What You Really Need to Know About Tummy-Time and Plagiocephaly
Tummy-time...It’s always interesting to see and hear how parents react to that phrase. Having spent the last 6 years working with babies, I’ve heard it all. As one mother of two elementary school children put it – ‘don’t say tummy-time around me! I still get anxiety when I hear that word!’. Now in fairness, that’s coming from a mom who has 2 daughters who both developed a flat head during infancy, which was in part due to their serious lack of tolerance for tummy-time. And I get it – after a couple months of trying, it’s easier to say forget it and give up altogether. But before you do, allow me to outline in the simplest terms possible not only why tummy-time is important, but how we can make it easier on babies and parents alike.
The most obvious reason for engaging in tummy-time is that yes – it means your baby isn’t on their back, which means there isn’t pressure on the back of their head, which means it’s going to help prevent them from getting flat head-syndrome, also known as plagiocephaly – all true.
Here’s how I look at it though: yes, doing tummy-time gives the back of your baby’s head a break, but it’s the gross motor strengthening that tummy-time facilitates that will help prevent flatness in the long run. Actually, it’s sort of like the old “teach a man to fish” saying; what I mean here is that repositioning your baby to relieve the pressure on their head “gives them the fish”, but really, helping them learn to move independently “teaches them how to fish”, so that they can learn to reposition themselves independently with practice. As you keep up with tummy-time and your baby gets stronger, you’re getting them one step closer to rolling over independently. And when they learn to roll over independently, believe me - they’ll enjoy it. And guess what that means – they’ll be doing more tummy-time on their own, and will be a lot less likely to develop a flat head.
All that being said, it doesn’t change the fact that most babies (I’ve seen reports as high as 78%) don’t like tummy-time. So here are the early steps you can take to make tummy-time more successful, and avoid unnecessary stress, starting the day your little one comes home from the hospital:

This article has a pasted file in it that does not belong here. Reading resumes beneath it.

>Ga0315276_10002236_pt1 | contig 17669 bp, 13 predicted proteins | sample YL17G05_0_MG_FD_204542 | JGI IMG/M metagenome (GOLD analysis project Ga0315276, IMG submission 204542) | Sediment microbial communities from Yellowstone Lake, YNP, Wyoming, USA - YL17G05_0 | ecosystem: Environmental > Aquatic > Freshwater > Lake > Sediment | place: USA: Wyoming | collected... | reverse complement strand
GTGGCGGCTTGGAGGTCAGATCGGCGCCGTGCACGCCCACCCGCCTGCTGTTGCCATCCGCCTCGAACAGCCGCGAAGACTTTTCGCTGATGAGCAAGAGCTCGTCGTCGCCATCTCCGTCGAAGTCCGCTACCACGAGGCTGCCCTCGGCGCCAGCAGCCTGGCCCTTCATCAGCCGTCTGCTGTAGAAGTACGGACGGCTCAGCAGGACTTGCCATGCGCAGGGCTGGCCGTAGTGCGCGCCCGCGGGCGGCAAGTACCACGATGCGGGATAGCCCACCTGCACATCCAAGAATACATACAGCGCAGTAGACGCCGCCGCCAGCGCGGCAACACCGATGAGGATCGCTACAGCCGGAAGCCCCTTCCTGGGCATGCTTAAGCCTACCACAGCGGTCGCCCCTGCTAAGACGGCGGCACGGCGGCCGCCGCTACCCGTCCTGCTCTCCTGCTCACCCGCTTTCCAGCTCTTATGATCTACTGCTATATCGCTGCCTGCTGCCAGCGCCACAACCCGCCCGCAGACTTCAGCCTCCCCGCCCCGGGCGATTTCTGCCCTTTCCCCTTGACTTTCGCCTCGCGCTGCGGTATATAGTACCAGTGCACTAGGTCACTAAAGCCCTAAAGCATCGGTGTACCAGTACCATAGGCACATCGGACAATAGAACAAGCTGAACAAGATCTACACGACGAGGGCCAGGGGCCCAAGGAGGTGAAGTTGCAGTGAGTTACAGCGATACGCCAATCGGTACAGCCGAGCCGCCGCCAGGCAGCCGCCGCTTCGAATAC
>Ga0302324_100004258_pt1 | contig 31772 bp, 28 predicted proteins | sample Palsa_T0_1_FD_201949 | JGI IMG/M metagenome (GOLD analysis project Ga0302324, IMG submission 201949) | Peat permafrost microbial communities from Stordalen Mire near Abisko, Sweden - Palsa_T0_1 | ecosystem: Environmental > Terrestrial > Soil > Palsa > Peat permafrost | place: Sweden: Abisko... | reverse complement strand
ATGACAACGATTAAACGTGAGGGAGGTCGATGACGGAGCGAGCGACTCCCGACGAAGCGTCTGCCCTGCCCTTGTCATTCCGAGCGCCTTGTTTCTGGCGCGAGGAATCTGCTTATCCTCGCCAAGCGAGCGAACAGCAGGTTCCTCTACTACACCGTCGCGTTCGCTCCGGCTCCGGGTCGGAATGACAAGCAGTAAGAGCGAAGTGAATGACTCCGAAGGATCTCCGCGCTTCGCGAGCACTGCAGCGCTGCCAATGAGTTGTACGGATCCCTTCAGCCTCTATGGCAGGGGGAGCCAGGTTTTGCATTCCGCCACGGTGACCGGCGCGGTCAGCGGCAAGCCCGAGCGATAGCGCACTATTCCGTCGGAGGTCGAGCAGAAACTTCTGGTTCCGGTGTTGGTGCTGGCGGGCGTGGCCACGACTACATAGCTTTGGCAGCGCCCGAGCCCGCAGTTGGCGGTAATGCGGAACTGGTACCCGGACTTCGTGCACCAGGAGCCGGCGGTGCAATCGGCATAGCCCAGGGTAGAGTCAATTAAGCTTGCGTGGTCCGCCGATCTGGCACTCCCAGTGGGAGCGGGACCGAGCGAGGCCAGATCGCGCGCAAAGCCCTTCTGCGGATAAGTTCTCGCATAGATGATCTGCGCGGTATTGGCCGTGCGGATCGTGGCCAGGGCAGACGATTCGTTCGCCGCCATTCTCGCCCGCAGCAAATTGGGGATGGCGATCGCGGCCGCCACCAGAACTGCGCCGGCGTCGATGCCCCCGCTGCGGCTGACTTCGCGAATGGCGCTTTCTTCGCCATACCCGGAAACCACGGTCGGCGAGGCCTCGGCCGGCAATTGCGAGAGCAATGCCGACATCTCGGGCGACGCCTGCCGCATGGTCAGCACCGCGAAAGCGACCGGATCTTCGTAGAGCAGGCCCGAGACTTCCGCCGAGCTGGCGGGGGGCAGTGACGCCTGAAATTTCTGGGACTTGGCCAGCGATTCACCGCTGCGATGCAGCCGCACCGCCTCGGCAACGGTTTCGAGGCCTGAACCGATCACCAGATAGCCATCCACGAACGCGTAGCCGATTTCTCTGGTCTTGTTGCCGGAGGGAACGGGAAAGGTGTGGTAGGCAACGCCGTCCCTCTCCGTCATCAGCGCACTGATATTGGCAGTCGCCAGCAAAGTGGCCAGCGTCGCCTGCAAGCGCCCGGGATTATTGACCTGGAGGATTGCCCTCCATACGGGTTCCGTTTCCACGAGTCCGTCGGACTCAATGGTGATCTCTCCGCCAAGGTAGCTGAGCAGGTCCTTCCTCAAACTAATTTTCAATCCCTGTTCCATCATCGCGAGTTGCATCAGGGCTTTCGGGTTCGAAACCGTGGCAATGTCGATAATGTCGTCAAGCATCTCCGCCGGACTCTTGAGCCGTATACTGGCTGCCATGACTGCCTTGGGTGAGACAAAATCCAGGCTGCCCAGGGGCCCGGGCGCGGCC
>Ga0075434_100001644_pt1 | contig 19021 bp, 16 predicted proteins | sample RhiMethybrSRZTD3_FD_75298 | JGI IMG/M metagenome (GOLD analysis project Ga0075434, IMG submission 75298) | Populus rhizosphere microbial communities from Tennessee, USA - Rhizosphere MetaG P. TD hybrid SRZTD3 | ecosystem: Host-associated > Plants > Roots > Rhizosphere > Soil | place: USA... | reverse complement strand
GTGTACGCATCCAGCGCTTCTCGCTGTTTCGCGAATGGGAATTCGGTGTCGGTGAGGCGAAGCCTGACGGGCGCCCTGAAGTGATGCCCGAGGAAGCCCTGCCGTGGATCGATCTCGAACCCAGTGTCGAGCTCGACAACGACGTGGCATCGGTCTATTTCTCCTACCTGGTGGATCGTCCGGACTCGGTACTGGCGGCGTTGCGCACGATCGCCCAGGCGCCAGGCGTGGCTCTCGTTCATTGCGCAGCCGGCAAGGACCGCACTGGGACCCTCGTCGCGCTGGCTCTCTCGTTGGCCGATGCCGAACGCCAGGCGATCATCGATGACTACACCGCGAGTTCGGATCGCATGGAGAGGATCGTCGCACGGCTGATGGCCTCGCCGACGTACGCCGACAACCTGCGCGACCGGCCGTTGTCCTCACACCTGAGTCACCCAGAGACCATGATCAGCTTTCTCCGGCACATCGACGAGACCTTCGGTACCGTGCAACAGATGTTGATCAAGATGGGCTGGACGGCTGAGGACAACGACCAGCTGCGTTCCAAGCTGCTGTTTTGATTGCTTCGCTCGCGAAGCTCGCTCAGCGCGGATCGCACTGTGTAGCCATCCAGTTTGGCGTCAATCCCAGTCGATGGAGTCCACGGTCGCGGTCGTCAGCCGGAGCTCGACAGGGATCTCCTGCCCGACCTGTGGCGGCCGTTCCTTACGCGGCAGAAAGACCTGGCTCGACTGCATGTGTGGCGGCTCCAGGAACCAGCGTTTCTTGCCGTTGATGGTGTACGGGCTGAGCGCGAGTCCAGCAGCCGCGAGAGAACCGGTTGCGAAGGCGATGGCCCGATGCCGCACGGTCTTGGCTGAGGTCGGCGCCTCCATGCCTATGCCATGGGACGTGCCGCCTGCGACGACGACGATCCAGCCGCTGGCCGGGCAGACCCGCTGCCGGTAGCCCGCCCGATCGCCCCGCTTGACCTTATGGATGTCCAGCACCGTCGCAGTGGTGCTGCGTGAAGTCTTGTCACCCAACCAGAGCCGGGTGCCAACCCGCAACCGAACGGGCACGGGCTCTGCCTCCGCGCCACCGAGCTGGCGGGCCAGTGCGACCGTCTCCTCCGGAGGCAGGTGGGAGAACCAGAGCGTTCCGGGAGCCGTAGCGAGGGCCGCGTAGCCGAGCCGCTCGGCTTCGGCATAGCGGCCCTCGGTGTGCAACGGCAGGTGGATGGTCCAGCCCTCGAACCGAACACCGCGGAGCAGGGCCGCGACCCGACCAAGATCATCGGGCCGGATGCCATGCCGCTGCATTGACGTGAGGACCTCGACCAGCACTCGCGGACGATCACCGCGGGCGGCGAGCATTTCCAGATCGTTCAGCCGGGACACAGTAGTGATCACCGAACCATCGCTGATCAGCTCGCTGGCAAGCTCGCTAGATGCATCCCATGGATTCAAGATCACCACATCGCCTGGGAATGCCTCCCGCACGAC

- Chest-to-chest: This is pretty straight forward, so I won’t go into much detail here. But basically, doing chest-to-chest with your baby can (and should if possible) start as early as possible. To go one step further, skin-to-skin contact during chest-to-chest offers additional benefits, for which we won’t discuss in this article. But in a nut-shell, chest-to-chest is extremely valuable, especially during the first month of your baby’s life.
- Shoulder level tummy-time: Think about how much time you spend holding your baby during the first 2 months when they’re not much more than a little blob. Well, instead of holding the baby high up so that their head and neck flops down over your shoulder, hold them so their eyes are level with the top of your shoulder. Keeping their body and the back of their head supported with your arms and hands, don’t be afraid to lean them back, away from your body ever so slightly. And instead of keeping your hand directly behind their head, try moving your hand down a little, to where their neck meets the base of their head. Can they keep their head at neutral for a few seconds? How about if you start singing – can they turn to look at your face? This is one of the best ways early on to ease into tummy-time, and is part of the process of helping your baby develop excellent neck strength. Try this move for the first month or two.
- Superman: By the time your baby is 2 months old, their neck strength will have come a long way. With that, try holding your baby so that they face away from you, keeping one arm through their legs and your hand supporting the front of their body. Can your baby keep their head at neutral, or are they a little bit wobbly still? If they’re looking nice and sturdy then go ahead and lean them forward, holding them as they rest over your forearm. They don’t need to be horizontal with the ground necessarily, but how about a 45-degree angle? Does your baby try and extend their neck against gravity to look up? That’s the idea! Once you get comfortable with this, it’s easy to mix in just about anywhere you go!
So while tummy-time is often thought of as something that some babies just simply tolerate better than others, I would argue that with the proactive strategies outlined above, you can increase the odds of your baby mastering tummy-time, thereby helping them learn to reposition themselves independently. And when a baby masters tummy-time and learns how to get off their back all on their own, you can all but check plagiocephaly off of the “things to worry about” list that comes with being a new parent.